Advanced multi-season tea with hundreds of different cultivars and tea names, developed in Fujian and Guangdong provinces of southeastern China. Wulong tea (a.k.a Oolong tea) undergoes a meticulous partial oxidation process, and compared to ancient types of tea such as Pu'er or Green tea, it is a relatively modern tea that is at the forefront of the tea world in terms of progress and development. Despite being seasonal and can only be improved in rare cases, Wulong tea is considered to be a complex tea due to a wide range of aromas and flavors that can be extracted from it naturally. Like Pu'er tea, Wulong is also divided into two main families: Light Wulong and Dark Wulong .
Wulong tea that undergoes a "darkening" process by baking or roasting, is called nóng xīang 浓香, "strong aroma". As its name implies, this procedure is designed to strengthen and enrich the aromas and flavors found in tea leaves, and is considered one of the most advanced and miraculous breakthroughs in the tea world. Today, there are two main dark wulong areas: the Wuyi Mountains in northern Fujian Province and the Phoenix Mountains in Guangdong Province, both of which have long-standing history and a major impact on the way tea is drunk in China today. In Wuyi Shan, the better known of the two, tea grows on rocky soil, rich in minerals. The tea produced in the Phoenix Mountains is usually referred to dān cōng, literally means "one batch" or "single tree," and its industry is less developed than that of Fujian.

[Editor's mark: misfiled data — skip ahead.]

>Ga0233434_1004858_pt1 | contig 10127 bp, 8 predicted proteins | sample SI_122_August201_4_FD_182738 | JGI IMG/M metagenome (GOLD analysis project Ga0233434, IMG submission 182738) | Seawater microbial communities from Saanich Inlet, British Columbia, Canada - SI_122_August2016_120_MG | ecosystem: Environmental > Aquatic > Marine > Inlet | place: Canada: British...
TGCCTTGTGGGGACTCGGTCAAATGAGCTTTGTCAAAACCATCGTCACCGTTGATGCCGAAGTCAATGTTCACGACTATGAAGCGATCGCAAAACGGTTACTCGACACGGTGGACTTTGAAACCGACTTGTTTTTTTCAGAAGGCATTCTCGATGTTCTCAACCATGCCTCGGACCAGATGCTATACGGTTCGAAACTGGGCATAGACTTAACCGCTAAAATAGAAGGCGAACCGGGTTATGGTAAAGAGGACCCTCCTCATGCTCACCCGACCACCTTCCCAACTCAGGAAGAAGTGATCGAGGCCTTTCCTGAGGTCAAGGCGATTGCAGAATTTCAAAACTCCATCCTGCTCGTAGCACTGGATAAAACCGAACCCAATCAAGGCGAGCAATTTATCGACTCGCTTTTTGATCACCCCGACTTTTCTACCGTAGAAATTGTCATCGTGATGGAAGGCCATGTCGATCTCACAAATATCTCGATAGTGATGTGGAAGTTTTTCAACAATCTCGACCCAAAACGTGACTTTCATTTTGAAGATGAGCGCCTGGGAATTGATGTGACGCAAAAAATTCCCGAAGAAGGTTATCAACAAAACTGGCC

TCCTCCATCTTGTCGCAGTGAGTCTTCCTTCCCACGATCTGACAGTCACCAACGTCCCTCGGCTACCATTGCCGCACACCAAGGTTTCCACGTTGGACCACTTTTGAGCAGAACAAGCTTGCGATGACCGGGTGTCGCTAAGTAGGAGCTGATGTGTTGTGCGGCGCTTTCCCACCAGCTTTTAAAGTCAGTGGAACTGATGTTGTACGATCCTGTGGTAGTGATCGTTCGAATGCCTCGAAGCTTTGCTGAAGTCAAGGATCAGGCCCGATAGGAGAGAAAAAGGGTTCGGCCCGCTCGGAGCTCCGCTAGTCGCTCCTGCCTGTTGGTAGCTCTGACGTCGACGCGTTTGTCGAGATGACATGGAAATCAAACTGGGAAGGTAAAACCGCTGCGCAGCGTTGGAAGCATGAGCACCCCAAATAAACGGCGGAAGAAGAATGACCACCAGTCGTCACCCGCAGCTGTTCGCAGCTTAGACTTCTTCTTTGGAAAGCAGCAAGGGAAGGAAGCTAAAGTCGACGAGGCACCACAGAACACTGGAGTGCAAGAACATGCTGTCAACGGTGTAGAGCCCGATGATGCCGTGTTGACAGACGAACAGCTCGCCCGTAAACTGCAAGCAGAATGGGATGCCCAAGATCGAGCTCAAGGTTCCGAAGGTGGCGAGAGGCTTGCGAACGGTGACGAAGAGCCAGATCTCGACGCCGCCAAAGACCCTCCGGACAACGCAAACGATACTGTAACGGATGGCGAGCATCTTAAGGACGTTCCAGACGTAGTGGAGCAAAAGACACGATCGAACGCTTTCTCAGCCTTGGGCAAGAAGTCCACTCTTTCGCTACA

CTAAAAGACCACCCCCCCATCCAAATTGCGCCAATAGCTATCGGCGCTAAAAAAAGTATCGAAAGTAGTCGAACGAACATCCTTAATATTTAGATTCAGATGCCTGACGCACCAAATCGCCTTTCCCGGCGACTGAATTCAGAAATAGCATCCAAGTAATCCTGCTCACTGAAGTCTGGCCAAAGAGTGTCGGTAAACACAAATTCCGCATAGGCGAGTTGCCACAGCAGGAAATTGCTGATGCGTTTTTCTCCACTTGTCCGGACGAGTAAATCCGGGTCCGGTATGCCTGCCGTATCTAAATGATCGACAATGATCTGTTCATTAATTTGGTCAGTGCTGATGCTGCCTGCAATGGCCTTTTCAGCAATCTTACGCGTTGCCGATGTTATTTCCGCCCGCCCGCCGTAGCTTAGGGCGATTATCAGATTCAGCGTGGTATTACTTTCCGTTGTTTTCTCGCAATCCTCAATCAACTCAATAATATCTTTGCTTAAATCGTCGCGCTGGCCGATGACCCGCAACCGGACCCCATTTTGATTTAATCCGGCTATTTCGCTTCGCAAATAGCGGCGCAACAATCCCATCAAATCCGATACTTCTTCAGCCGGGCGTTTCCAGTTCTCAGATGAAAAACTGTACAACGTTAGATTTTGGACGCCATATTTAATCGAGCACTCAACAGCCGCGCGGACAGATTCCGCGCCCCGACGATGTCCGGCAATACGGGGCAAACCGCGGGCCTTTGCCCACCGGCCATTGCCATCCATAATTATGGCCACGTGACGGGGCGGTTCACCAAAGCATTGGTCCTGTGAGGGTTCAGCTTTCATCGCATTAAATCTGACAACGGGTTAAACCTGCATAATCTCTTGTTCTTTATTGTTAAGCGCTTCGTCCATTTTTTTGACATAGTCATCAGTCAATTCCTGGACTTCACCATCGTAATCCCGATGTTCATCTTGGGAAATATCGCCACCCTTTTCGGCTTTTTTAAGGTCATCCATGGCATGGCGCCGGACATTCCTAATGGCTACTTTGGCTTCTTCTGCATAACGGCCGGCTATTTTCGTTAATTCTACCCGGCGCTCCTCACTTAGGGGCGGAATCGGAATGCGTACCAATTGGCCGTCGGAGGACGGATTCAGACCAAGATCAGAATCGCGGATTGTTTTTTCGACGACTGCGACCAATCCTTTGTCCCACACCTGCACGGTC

Oolong tea that does not undergo a darkening procedure and remains "fresh", known in Chinese as qing xiang 清香, "delicate aroma" or "sweet". Most of the evolution of the bright Wulong has been concentrated in Anxi district, where tie guan yin, one of the finest and most popular teas in China and the whole world, is traditionally produced. Today, other types of light wulong are produced in different and special ways throughout Fujian Province. The island of Taiwan and North Vietnam also have local wulong tea industries, where the tea is produced in a similar way to the traditional 'tie guan yin' of Anxi.
The wulong sorting process in Fujian Province can last all summer. Different varieties are harvested alternately in the spring and autumn months, and subject to weather changes, so in the local tea market it is customary to taste different sub-varieties of wulong tea throughout the summer and make business decisions only in the fall. Every year, together with the local tea suppliers of each growing area, we take an active part of the process that is experiential and instructive, and pack our new products for the winter season.